The use of this type of imagery should be widely condemned. But instead there is mainly silence because it seems that being politically incorrect is OK so long as it is in a historical context and does not lend itself to any kind of commentary on a contemporary basis. That is, of course, unless it is a matter dealing with something as unfeeling as a statue of General Robert E. Lee or something along those lines.

Separating children from their parents at the border with Mexico is an awful thing that should be fixed immediately. But we should not even have to write the words to articulate that the situation cannot be compared to what happened to six million Jews, including 1.5 million children, in the Holocaust. There is a big difference between what happened there and what is taking place now. And that difference is that those children were all murdered.

Our Kids Know About Drugs

Community leaders say that it is our obligation to act and not just react when tragedy strikes.

They are referring to the use of drugs and the matter of drinking excessively amongst the youth in the Five Towns community. They caution that the incidence of kids getting sick, and even worse, from drug overdoses and alcohol poisoning is on the rise, and it is in our best interest as a community to take steps to put a stop to it before something terrible happens.

To that end, Rabbi Ya’akov Trump of the Young Israel of Lawrence-Cedarhurst is joining a number of other area leaders in organizing a community-wide event on Monday evening, July 16 at Congregation Beth Sholom in Lawrence on the effort to raise awareness in the community about drug and alcohol abuse. The program is billed as “a vital event that will be a worthwhile and relevant evening for every responsible and caring parent and older teenager in the community. We will hear from veteran rabbanim, physicians, first-responders, leading law-enforcement and mental-health professionals, and even parents who have lived through the heartbreak and devastation that substance abuse can lead to. Attendees will have the opportunity to learn more about this scourge, and, most importantly, to hear the message of hope and the many critical resources available in our community to help address this important problem.”

This is a multi-sided social issue that is particularly difficult to challenge because the problem comes at us from an assortment of directions.

Another key community leader involved in organizing this event is Rabbi Dr. Aaron Glatt, chief of medicine at South Nassau Communities Hospital and an assistant rabbi at the Young Israel of Woodmere. He concurs that the breeding grounds for these bad habits are multifocal and can include poor home situations, unrecognized learning problems, social problems, and many other factors.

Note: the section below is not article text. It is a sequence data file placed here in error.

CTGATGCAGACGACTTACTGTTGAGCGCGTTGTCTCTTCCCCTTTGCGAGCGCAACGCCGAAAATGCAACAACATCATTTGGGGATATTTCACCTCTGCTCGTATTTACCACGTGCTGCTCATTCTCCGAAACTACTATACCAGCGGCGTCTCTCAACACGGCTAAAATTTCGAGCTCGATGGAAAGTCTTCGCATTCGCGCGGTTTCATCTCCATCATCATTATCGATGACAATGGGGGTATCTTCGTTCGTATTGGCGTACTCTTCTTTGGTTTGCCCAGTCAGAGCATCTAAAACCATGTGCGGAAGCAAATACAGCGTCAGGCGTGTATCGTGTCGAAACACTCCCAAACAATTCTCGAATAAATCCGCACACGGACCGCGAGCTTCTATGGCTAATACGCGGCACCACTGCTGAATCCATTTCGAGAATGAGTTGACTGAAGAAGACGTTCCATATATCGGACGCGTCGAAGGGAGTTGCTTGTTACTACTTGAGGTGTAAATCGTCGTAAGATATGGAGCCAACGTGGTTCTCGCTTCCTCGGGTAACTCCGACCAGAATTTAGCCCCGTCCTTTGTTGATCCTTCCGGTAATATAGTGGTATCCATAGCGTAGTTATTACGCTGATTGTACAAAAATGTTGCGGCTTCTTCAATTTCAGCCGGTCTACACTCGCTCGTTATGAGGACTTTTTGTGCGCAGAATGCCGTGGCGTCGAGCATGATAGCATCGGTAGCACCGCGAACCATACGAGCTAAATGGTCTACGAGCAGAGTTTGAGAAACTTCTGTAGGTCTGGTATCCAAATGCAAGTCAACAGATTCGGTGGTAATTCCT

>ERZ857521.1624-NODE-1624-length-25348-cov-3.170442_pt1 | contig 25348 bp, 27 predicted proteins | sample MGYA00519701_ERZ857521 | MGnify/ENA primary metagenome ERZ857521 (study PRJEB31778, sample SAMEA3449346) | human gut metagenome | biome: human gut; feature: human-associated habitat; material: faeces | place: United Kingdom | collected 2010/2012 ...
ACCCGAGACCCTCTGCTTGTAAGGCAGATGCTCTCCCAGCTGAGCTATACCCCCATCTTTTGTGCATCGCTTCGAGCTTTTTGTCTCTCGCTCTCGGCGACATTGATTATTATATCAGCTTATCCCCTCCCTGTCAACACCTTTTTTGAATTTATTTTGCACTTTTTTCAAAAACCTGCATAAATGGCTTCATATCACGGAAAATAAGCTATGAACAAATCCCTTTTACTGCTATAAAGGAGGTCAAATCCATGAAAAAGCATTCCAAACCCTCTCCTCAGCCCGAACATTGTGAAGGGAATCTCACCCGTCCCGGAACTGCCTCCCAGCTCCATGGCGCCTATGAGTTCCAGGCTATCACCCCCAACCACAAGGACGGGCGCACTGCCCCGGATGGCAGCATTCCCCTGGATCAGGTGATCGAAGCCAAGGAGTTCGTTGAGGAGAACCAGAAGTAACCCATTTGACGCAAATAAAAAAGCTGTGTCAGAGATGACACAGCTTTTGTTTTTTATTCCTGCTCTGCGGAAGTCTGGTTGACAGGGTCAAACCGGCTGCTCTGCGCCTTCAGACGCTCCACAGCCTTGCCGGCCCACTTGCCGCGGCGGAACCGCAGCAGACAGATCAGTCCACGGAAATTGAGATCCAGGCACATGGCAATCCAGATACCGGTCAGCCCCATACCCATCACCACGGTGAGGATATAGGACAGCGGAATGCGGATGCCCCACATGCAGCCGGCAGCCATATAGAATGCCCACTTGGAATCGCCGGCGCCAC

“In the course of all my years in medicine I have treated many cases of drug abuse,” Dr. Glatt told us on Monday. He adds that none of the cases of overdosing began with drugs like heroin; in most cases, it always started with a gateway drug like marijuana or with drinking excessive amounts of alcohol.

So I ask Dr. Glatt whether there is something inherently troubling in the frum community today that has allowed these problems that plague society in general to seep into our communities and homes. And he says that while it is mostly the overflow from that which is plaguing the world at large, there are troubling things that are taking place specifically in frum homes that are negatively impacting many of our families.

“The emphasis on what kinds of alcoholic beverages there are at a Kiddush in shul and how different types of bottles are worshipped is not lost on young children who observe these things,” Dr. Glatt says.

The program organizers point out that the objective here is to act and to prevent tragedy from occurring. In anticipation of the July 16 event at Beth Sholom, over the weekend of June 23, rabbis in shuls throughout the Five Towns sought to bring to the attention of the community that the first step in preventing these types of tragedies from occurring is speaking openly about it, educating the community, and making everyone aware of the dangers.